Welcome to the website of Mike Stidham, one of the nation’s leading racehorse trainers. For over thirty-five years, Stidham has shown himself to be one of those rare trainers capable of coaxing the very best from the horses in his care, while always keeping their health and wellbeing at the forefront of his concerns. And the results speak for themselves. Last year was his most successful year yet, when he finished the season 36th in the country with 105 wins on the board and $3,747,718 in overall prize-money earned. In 2015, he finished the season 45th in the country with 89 wins on the board and $3,106,321 in overall prize-money earned. His previous largest haul was in 2014, when he bagged 80 wins and $3,348,203.  Year in, year out, Stidham’s results reveal a shrewd and canny handler with a keen eye for finding the right spots for his horses. Underlying those results, however, is a more fundamental factor in Stidham’s continued success: his rare understanding of the racehorse and his intuitive ability to know when to forge on with a horse and when to give it the time that it needs to mature. These talents combined are a potent mix, and they’re the reason why Stidham is one of the most revered and prolific trainers in the nation.


2016 will go down in history as a year that probably means something a little different to whoever you ask. But for Mike Stidham, and everybody who works for Stidham Racing, last year will be remembered for one thing, and one thing only: the great man’s finest year to date as a trainer.

Boy, 2016 will take some topping. Stidham finished the year with his biggest ever year-end haul: $3,747,718 in total prize-money earned. He also made it past the 100 winner mark for the first time, wrapping things up with 105 winners in total. These handsome totals put him 36th among the top trainers in the country.

A number of days stand out from the crowd. Earlier in the year, Speedway Stables’ Leigh Court produced a great stake-race double, taking the Mardi Gras Stakes at Fair Grounds in February before claiming the Grade III Whimsical Stakes at Woodbine in April.

Leigh Court wasn’t the only graded stakes winner last year. Empyrean Stables’ Zipessa ran away with the Grade III Dr. James Penny Memorial Stakes before finishing third in the GI Beverly D, second in the GI Rodeo Drive Stakes, then capping her season with a fine run in the GI Breeders’ Cup Filly and Mare Turf.

There were other great stake-race performances from a number of other runners last year, including DARRS Inc’s Proforma, Empyrean Stables and Two Princesses’ Diadura, Mt. Brilliant Farms’ Secret Someone, and Dare to Dream Stables’ Jockamo’s Song.

And let’s not forget, Stidham also claimed another first last year when clinching his first ever trainer’s title at Fair Grounds.

“It was a great year, that’s for sure,” said Stidham, about his achievements. ” We were so lucky. The horses remained in flying form all season through, and things just clicked for us.”

“That said, it was a real group effort. I think I’ve got the best team working for me of any trainer in the country. From the grooms and hotwalkers, all the way up to the exercise riders and assistants, everybody knows their jobs inside and out. Even more importantly, they love their horses, and I think that shows in the results.”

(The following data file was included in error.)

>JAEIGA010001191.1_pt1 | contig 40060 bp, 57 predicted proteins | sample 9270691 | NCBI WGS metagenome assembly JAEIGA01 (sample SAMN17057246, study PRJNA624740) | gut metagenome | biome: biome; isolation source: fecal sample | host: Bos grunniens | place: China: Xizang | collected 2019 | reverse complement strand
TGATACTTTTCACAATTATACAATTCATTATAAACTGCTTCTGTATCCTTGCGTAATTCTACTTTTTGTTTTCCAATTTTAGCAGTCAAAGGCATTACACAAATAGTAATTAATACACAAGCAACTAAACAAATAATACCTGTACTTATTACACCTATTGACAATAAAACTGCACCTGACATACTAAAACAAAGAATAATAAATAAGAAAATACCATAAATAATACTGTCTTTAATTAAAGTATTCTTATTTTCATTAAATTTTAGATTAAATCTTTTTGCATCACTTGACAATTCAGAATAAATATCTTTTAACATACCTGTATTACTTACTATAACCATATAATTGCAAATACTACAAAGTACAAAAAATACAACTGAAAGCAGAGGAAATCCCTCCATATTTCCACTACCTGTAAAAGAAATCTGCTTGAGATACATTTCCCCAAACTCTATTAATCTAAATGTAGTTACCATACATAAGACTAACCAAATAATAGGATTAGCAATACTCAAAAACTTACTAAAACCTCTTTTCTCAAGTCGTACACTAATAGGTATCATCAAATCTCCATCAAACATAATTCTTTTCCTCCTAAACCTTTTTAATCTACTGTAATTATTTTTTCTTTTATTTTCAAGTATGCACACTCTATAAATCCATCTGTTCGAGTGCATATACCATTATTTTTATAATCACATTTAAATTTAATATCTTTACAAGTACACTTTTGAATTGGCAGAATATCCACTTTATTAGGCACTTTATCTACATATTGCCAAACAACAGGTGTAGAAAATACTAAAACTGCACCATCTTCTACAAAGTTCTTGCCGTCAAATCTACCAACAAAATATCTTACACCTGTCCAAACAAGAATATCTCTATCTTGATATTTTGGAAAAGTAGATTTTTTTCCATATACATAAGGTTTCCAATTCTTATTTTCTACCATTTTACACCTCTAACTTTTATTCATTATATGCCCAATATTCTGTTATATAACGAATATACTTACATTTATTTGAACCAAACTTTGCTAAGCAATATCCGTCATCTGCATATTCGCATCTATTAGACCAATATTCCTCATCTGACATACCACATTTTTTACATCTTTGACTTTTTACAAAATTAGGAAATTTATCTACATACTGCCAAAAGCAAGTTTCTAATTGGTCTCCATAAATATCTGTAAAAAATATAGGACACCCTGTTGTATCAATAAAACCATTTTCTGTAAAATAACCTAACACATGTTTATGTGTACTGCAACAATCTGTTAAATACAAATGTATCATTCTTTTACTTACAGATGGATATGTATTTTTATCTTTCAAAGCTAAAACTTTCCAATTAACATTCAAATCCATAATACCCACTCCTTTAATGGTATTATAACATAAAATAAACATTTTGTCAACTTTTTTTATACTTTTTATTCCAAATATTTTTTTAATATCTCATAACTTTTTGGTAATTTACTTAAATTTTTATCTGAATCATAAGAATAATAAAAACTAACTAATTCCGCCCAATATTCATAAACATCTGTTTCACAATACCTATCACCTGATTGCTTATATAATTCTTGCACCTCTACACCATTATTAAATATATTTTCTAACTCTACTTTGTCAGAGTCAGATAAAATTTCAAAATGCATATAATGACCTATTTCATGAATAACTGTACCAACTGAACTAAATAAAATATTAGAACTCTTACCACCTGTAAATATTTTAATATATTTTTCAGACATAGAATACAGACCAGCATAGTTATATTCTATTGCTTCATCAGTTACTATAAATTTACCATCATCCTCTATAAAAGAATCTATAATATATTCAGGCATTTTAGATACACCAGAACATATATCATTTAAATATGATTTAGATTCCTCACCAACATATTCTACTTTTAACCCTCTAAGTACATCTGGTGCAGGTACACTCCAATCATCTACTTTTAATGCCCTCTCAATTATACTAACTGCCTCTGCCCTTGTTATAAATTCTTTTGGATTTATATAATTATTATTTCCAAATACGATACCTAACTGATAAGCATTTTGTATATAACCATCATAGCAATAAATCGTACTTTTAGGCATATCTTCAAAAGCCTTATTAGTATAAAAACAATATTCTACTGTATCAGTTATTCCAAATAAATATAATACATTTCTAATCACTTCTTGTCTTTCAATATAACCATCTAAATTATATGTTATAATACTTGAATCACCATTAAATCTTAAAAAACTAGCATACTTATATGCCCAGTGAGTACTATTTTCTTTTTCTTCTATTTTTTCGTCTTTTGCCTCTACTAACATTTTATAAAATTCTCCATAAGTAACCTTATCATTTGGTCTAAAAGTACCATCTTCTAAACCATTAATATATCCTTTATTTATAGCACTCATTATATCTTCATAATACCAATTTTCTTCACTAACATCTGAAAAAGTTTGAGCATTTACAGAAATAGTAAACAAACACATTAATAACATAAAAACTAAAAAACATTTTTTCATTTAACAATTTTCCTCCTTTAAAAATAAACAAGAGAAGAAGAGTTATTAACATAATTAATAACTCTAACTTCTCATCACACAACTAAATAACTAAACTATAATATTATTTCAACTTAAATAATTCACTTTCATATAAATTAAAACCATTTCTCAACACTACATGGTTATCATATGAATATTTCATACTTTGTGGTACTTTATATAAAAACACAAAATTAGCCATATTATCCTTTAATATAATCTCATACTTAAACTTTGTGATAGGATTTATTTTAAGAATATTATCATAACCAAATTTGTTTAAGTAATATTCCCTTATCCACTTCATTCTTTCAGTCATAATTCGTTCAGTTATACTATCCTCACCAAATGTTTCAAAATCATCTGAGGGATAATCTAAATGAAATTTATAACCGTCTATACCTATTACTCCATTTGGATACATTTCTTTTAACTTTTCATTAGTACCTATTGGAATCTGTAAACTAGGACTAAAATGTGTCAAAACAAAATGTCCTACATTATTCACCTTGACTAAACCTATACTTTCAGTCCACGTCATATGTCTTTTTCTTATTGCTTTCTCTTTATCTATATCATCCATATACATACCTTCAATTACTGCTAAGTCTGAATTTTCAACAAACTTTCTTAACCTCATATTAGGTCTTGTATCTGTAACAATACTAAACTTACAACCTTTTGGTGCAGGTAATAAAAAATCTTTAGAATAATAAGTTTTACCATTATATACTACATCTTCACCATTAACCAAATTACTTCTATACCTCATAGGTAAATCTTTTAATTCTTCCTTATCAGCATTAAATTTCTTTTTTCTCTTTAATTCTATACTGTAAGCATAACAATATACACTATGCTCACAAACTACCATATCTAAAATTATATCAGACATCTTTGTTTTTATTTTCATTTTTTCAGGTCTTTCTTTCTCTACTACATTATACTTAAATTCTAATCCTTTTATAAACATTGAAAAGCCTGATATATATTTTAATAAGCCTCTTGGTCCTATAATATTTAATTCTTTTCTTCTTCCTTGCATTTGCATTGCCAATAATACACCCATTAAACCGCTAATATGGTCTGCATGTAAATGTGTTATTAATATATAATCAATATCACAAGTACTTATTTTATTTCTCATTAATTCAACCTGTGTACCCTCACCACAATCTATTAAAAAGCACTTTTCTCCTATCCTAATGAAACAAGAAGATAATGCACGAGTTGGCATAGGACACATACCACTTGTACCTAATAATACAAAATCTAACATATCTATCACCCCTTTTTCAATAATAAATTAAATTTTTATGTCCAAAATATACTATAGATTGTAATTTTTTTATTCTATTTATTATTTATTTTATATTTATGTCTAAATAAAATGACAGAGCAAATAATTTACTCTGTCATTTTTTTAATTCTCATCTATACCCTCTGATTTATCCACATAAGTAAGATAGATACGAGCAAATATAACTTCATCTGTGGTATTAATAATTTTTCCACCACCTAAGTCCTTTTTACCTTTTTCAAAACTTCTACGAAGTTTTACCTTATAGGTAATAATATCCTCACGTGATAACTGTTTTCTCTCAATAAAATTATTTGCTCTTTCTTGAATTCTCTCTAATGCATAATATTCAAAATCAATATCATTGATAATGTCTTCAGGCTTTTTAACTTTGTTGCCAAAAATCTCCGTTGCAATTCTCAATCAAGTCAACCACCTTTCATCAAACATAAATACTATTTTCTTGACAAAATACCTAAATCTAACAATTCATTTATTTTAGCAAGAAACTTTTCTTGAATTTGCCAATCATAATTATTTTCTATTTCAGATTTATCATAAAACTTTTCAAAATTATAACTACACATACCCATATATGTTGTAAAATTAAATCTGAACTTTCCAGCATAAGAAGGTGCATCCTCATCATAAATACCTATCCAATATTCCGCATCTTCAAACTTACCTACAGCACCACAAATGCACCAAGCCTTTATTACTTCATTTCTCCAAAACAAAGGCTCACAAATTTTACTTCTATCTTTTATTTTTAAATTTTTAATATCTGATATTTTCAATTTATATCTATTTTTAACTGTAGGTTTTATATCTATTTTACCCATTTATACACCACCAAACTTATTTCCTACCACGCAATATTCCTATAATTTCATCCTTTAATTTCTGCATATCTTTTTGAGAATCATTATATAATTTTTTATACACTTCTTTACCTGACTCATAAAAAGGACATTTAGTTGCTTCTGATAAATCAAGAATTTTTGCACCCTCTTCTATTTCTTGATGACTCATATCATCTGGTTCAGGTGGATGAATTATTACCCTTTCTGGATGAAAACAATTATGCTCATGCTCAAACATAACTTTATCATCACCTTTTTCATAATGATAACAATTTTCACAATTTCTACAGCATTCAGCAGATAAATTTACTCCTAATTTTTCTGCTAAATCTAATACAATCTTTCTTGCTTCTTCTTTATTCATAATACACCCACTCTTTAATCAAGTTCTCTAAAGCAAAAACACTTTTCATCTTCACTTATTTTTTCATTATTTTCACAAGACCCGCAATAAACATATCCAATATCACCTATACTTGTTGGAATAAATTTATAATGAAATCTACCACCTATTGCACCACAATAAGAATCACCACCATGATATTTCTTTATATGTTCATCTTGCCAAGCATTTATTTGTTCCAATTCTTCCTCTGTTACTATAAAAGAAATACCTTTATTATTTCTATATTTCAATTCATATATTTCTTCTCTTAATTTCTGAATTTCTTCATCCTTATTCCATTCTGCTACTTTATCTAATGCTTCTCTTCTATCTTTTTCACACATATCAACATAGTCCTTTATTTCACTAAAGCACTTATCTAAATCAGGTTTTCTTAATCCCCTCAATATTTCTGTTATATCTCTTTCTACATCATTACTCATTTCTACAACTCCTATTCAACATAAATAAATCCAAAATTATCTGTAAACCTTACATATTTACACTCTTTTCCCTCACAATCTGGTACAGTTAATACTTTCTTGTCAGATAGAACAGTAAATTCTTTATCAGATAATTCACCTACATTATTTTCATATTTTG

“I need to thank my assistant Hilary for the fine work she does behind the scenes. So much of last year’s success is down to her, and she really is the glue that holds everything together. I’d also like to single out the great work put in by my other assistants–Thomas Stuckey, Dinicio Perez, Anna Kinney, and Ben Trask–each of whom play such an important role.”

“Lastly, but certainly not least, I would like to thank my amazing owners who are the backbone to the whole operation,” he added. “Not only do they think enough of me to provide me with such a gorgeous squad of horses to train, but they make what I do such a pleasure. I can’t thank them enough. I never once forget that I wouldn’t be where I am today without their tremendous support down through the years, and it just means so much to me that I can repay them with a year like 2016.”

Stidham then signed off with an ominous warning to his rivals: “2016 was indeed a great year, yes, but one thing I am not is complacent. And you can be absolutely certain that I am going to try my hardest to make 2017 even more of a success for everyone involved.”


Grade one:
Her Emmynency – Queen Elizabeth II Challenge Cup, 2015
Sutra – Frizette Stakes, 2006
Two Altazano – Coaching Club American Oaks, 1994

Grade two:
Istanford – San Clemente Handicap, 2014
Willcox Inn – American Derby, 2011
Workin For Hops – American Derby, 2010
Tizaqueena – Churchill Distaff Turf Mile Stakes, 2009
Two Altazano – Fantasy Stakes, 1994
Two Altazano – Monmouth Oaks, 1994

Grade three:
Zipessa – Dr. James Penny Memorial Stakes, 2016
Leigh Court – Whimsical Stakes, 2016
Jessica’s Star – Iowa Derby, 2014
Istanford – Arlington Classic Stakes, 2014
Willcox Inn – Washington Park Handicap, 2013
Upperline – Arlington Matron Stakes, 2012
Upperline – Grey Goose Bewitch Stakes, 2012
Willcox Inn – Hawthorne Derby, 2011
Gran Estreno – Colonel E.R. Bradley Handicap, 2011
Workin For Hops – Hanshin Cup Handicap, 2011
Gran Estreno – Washington Park Handicap, 2010
Tizaqueena – Arlington Matron Stakes, 2010
Comedero – Chick Lang S. presented by Apple Ford, 2010
Upperline – Arlington Oaks, 2010
Gran Estreno – Washington Park Handicap, 2009
Texas Fever – Kentucky Cup Juvenile Stakes, 2009
Whimsy – Iowa Oaks, 2005
Culinary – Arlington-Washington Lassie Stakes, 2004
Where’s Taylor – Robert F. Carey Memorial Handicap, 2000
Desert Air – Razorback Handicap, 1999
Manzotti – Canterbury Cup Handicap, 1988
Manzotti – Trenton Handicap, 1988
Manzotti – John B. Campbell Handicap, 1988